Highest-Ranking Jew in the Continental Army
Mordechai Sheftall (1735-1797) was born in the new colony of Savannah, Georgia to Jewish immigrants from England that had arrived two years earlier aboard a vessel carrying 36 Sephardic and 8 Ashkenazi Jews. The same year he was born, his parents cofounded North America’s third oldest synagogue, Kahal Kadosh Mickve Israel of Savannah (the first is Shearith Israel of New York, and the second the Touro Synagogue of Newport, Rhode Island). Seven years later, Spanish troops invaded Georgia, causing the Sephardic families to flee in fear of the Spanish Inquisition. Only the two Ashkenazi families remained, the Sheftalls being one of them. Mordechai Sheftall received a strong Jewish education from his father, who ordered a set of tefillin and Jewish books for his bar mitzvah from England. He even sent a letter when the precious shipment was delayed—which happens to be the earliest-known historical mention of a bar mitzvah in the Americas! At age 17, Sheftall went into the deerskin business and quickly made a small fortune, soon buying 50 acres of his own in Savannah. By the time he married at age 26, he operated a 2000-acre cattle ranch and a tanning facility. The Mickve Israel congregation ran services from a room in his house. Sheftall was also a philanthropist, and a major contributor to the Union Society and the Bethesda orphanage. In 1765, the British imposed the hugely unpopular Stamp Act. Like many colonists, Sheftall strongly opposed excessive British taxation, and became chairman of Savannah’s Parochial Committee of American patriots. When the Revolutionary War broke out, Sheftall immediately volunteered to fight, and in 1777 became the commissary-general of Georgia’s troops. He went on to attain the rank of colonel, making him the highest-ranking Jew in the Continental Army. Sheftall was captured during the First Battle of Savannah in 1778, yet continued to arrange major funds to the American cause from the prisoner-of-war ship he was being held in. The British would purposely give him pork, which he refused to eat, and even greased his cutlery with pork fat, which he refused to use. He was only freed in a prisoner exchange two years later. Having lost everything in the Revolutionary War, Sheftall moved to Philadelphia in 1781 to try a new business. During his brief time there, he also helped build Philadelphia’s historic Mikveh Israel synagogue. Sheftall returned to Savannah to work at its port as Georgia’s official Inspector of Tanned Leather. In 1790, he became president of Savannah’s Mickve Israel synagogue. That same year, George Washington wrote a letter to the congregation (the first ever by a president to a Jewish community) where he wrote: “May the same wonder-working Deity, who long since delivering the Hebrews from their Egyptian Oppressors planted them in the promised land – whose providential agency has lately been conspicuous in establishing these United States as an independent nation – still continue to water them with the dews of heaven…” Like fellow Revolutionary hero (and the very first Jew of the Week) Haym Solomon, the vital loans Sheftall provided to the nascent US government were never repaid. Sheftall was buried in Savannah’s first Jewish cemetery, which he had himself established years earlier.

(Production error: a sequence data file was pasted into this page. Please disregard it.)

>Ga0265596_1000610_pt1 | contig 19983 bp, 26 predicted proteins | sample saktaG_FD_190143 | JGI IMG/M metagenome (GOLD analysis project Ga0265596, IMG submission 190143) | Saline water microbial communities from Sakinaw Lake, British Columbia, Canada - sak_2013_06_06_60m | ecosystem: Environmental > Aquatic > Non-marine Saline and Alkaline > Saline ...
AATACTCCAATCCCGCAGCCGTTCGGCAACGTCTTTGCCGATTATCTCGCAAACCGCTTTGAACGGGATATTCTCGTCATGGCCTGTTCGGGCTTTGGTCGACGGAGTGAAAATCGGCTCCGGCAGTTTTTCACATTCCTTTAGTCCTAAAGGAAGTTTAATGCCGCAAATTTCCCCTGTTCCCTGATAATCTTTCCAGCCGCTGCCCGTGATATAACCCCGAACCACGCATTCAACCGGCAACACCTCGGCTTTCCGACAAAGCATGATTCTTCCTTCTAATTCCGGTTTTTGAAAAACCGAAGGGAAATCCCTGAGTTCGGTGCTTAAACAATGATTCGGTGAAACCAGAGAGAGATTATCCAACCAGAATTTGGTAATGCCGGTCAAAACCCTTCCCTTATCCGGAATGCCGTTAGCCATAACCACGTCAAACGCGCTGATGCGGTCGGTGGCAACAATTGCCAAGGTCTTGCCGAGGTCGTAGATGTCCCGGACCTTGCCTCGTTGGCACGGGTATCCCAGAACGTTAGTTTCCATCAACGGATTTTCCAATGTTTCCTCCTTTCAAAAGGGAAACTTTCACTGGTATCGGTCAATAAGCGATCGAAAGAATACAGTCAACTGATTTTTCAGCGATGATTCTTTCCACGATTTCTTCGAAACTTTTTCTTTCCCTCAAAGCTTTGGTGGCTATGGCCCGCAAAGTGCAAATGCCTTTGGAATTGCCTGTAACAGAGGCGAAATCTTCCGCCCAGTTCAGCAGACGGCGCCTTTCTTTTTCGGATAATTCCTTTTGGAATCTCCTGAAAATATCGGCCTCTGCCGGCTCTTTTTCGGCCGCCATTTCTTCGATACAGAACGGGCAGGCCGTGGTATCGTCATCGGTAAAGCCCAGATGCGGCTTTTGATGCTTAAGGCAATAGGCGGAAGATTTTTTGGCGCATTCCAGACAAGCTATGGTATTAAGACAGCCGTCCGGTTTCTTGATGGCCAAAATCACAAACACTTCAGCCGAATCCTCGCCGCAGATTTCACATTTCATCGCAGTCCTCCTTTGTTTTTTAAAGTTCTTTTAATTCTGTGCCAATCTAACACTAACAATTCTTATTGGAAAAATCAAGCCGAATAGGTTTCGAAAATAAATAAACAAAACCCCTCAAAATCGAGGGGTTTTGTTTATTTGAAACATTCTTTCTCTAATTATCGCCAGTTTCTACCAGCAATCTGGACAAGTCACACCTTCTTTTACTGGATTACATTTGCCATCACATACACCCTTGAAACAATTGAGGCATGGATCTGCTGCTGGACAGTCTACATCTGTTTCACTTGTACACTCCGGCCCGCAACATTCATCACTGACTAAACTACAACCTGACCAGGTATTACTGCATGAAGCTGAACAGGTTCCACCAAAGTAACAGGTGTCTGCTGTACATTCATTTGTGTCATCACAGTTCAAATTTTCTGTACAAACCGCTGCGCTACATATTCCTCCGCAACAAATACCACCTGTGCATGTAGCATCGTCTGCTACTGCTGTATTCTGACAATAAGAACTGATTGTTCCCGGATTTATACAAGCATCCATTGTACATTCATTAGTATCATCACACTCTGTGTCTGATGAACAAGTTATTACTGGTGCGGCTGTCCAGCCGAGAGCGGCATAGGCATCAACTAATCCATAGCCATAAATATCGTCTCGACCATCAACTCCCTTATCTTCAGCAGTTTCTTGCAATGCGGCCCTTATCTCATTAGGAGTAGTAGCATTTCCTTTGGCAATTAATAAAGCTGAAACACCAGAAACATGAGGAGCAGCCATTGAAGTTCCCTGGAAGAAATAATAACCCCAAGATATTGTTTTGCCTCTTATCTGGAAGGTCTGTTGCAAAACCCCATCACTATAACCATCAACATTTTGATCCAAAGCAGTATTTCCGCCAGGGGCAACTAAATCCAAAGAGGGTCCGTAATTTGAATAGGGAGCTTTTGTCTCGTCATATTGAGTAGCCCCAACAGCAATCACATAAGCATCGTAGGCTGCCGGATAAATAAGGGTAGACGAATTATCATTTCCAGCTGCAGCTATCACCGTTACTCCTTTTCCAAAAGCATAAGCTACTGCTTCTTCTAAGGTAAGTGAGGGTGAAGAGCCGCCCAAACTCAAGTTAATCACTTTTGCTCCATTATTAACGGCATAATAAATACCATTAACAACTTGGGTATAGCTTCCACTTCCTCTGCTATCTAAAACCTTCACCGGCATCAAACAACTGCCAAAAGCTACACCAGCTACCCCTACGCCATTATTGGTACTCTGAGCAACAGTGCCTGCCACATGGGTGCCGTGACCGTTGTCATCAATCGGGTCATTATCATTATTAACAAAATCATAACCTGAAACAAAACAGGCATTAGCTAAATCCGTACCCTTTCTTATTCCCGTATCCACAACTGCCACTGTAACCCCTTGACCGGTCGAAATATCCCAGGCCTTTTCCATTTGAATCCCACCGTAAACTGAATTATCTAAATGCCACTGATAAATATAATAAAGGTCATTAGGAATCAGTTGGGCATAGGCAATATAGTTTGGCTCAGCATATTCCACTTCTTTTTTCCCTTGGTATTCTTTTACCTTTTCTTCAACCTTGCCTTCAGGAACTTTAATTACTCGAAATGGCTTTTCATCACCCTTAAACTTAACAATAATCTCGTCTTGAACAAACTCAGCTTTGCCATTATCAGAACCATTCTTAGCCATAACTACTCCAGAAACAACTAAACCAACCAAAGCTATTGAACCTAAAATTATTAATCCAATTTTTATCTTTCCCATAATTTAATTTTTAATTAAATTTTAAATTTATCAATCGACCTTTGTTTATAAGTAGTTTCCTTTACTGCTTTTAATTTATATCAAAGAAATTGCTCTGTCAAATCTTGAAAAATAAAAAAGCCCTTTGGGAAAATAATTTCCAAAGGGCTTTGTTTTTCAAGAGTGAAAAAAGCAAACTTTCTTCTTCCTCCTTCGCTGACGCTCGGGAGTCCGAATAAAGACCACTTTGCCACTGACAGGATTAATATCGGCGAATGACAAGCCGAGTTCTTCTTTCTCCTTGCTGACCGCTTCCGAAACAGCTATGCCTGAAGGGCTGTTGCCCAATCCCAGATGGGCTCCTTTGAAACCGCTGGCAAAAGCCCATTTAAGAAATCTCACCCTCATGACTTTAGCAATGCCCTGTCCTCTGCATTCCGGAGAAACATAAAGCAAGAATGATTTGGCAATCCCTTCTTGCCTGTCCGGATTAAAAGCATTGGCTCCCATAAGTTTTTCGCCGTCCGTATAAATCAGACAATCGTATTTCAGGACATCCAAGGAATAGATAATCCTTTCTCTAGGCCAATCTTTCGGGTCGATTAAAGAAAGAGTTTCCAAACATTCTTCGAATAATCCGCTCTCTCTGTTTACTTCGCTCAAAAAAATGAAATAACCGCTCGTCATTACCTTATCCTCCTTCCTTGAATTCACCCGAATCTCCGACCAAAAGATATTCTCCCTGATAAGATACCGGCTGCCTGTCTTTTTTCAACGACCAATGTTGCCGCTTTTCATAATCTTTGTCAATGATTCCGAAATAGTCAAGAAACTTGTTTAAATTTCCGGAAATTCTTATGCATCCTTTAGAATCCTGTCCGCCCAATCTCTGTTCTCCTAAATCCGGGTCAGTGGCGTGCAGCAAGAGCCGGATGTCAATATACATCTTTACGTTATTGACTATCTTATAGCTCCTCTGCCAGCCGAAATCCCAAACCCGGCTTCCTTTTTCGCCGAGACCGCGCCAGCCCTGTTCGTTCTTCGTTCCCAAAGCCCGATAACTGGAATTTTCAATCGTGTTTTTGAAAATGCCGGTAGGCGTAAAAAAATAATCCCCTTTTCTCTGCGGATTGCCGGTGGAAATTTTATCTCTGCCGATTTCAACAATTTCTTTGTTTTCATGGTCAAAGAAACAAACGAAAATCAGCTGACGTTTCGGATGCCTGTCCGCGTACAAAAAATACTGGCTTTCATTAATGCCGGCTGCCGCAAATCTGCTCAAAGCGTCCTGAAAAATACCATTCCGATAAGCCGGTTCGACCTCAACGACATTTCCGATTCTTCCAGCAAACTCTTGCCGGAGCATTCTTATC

Words of the Week
May the children of the stock of Abraham who dwell in this land continue to merit and enjoy the good will of the other inhabitants, while every one shall sit in safety under his own vine and fig tree and there shall be none to make him afraid.
– George Washington, first president of the United States, to the Touro Synagogue in 1790